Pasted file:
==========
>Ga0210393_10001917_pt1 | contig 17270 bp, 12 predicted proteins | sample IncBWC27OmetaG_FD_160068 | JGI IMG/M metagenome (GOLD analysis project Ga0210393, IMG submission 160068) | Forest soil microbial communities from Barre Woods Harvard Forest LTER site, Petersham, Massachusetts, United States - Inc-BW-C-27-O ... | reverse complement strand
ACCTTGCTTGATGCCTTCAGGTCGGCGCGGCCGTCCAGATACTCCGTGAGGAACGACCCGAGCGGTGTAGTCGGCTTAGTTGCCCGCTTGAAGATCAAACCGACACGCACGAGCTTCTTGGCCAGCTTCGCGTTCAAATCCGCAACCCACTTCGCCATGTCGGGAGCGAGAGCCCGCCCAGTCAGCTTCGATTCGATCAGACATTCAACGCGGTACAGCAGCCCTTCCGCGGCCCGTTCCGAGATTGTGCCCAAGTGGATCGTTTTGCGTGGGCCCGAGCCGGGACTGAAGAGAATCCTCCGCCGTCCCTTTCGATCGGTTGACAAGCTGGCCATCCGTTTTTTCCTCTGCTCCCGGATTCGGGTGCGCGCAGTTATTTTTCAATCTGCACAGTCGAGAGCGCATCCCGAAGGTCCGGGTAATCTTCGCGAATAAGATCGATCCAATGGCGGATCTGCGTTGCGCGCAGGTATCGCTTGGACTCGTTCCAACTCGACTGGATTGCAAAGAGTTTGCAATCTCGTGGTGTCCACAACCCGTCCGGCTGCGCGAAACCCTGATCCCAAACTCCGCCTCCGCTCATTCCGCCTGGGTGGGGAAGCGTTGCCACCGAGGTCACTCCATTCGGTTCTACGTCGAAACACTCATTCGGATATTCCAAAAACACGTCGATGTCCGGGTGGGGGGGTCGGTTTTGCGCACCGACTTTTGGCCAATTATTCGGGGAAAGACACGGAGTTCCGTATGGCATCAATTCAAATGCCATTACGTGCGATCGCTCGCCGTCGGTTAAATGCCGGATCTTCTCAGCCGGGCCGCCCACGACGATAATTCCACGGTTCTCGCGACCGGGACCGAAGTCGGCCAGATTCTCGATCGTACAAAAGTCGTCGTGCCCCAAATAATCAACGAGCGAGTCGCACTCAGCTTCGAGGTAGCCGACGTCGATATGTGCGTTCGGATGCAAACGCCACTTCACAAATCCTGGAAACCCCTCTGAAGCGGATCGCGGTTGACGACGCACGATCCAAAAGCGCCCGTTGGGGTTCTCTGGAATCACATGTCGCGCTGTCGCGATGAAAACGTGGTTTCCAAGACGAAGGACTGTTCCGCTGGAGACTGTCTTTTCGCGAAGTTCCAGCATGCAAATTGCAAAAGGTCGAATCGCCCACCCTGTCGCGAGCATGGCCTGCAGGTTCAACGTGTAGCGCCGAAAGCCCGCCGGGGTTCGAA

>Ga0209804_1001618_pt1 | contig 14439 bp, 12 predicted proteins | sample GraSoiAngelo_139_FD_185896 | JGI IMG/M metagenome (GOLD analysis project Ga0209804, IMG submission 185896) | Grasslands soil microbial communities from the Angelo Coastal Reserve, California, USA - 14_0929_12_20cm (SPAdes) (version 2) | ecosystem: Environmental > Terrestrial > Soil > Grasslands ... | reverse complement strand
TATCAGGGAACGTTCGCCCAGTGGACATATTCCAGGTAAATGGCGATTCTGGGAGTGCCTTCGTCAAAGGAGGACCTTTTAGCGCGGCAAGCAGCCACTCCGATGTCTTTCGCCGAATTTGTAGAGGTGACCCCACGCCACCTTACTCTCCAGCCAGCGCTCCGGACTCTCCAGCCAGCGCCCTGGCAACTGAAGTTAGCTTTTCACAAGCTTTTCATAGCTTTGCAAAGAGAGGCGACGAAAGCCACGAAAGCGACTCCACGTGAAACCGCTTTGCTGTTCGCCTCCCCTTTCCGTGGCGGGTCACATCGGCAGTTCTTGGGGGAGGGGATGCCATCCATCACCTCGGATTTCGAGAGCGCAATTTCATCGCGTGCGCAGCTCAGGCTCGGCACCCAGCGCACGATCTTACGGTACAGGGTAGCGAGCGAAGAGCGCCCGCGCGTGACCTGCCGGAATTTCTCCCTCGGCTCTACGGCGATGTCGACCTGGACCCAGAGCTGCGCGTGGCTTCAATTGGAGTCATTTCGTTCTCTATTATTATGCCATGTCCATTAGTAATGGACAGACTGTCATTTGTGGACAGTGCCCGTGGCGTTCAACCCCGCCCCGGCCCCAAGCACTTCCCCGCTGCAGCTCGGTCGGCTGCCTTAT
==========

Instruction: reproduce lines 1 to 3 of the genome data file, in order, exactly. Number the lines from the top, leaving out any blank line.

>Ga0210393_10001917_pt1 | contig 17270 bp, 12 predicted proteins | sample IncBWC27OmetaG_FD_160068 | JGI IMG/M metagenome (GOLD analysis project Ga0210393, IMG submission 160068) | Forest soil microbial communities from Barre Woods Harvard Forest LTER site, Petersham, Massachusetts, United States - Inc-BW-C-27-O ... | reverse complement strand
ACCTTGCTTGATGCCTTCAGGTCGGCGCGGCCGTCCAGATACTCCGTGAGGAACGACCCGAGCGGTGTAGTCGGCTTAGTTGCCCGCTTGAAGATCAAACCGACACGCACGAGCTTCTTGGCCAGCTTCGCGTTCAAATCCGCAACCCACTTCGCCATGTCGGGAGCGAGAGCCCGCCCAGTCAGCTTCGATTCGATCAGACATTCAACGCGGTACAGCAGCCCTTCCGCGGCCCGTTCCGAGATTGTGCCCAAGTGGATCGTTTTGCGTGGGCCCGAGCCGGGACTGAAGAGAATCCTCCGCCGTCCCTTTCGATCGGTTGACAAGCTGGCCATCCGTTTTTTCCTCTGCTCCCGGATTCGGGTGCGCGCAGTTATTTTTCAATCTGCACAGTCGAGAGCGCATCCCGAAGGTCCGGGTAATCTTCGCGAATAAGATCGATCCAATGGCGGATCTGCGTTGCGCGCAGGTATCGCTTGGACTCGTTCCAACTCGACTGGATTGCAAAGAGTTTGCAATCTCGTGGTGTCCACAACCCGTCCGGCTGCGCGAAACCCTGATCCCAAACTCCGCCTCCGCTCATTCCGCCTGGGTGGGGAAGCGTTGCCACCGAGGTCACTCCATTCGGTTCTACGTCGAAACACTCATTCGGATATTCCAAAAACACGTCGATGTCCGGGTGGGGGGGTCGGTTTTGCGCACCGACTTTTGGCCAATTATTCGGGGAAAGACACGGAGTTCCGTATGGCATCAATTCAAATGCCATTACGTGCGATCGCTCGCCGTCGGTTAAATGCCGGATCTTCTCAGCCGGGCCGCCCACGACGATAATTCCACGGTTCTCGCGACCGGGACCGAAGTCGGCCAGATTCTCGATCGTACAAAAGTCGTCGTGCCCCAAATAATCAACGAGCGAGTCGCACTCAGCTTCGAGGTAGCCGACGTCGATATGTGCGTTCGGATGCAAACGCCACTTCACAAATCCTGGAAACCCCTCTGAAGCGGATCGCGGTTGACGACGCACGATCCAAAAGCGCCCGTTGGGGTTCTCTGGAATCACATGTCGCGCTGTCGCGATGAAAACGTGGTTTCCAAGACGAAGGACTGTTCCGCTGGAGACTGTCTTTTCGCGAAGTTCCAGCATGCAAATTGCAAAAGGTCGAATCGCCCACCCTGTCGCGAGCATGGCCTGCAGGTTCAACGTGTAGCGCCGAAAGCCCGCCGGGGTTCGAA

>Ga0209804_1001618_pt1 | contig 14439 bp, 12 predicted proteins | sample GraSoiAngelo_139_FD_185896 | JGI IMG/M metagenome (GOLD analysis project Ga0209804, IMG submission 185896) | Grasslands soil microbial communities from the Angelo Coastal Reserve, California, USA - 14_0929_12_20cm (SPAdes) (version 2) | ecosystem: Environmental > Terrestrial > Soil > Grasslands ... | reverse complement strand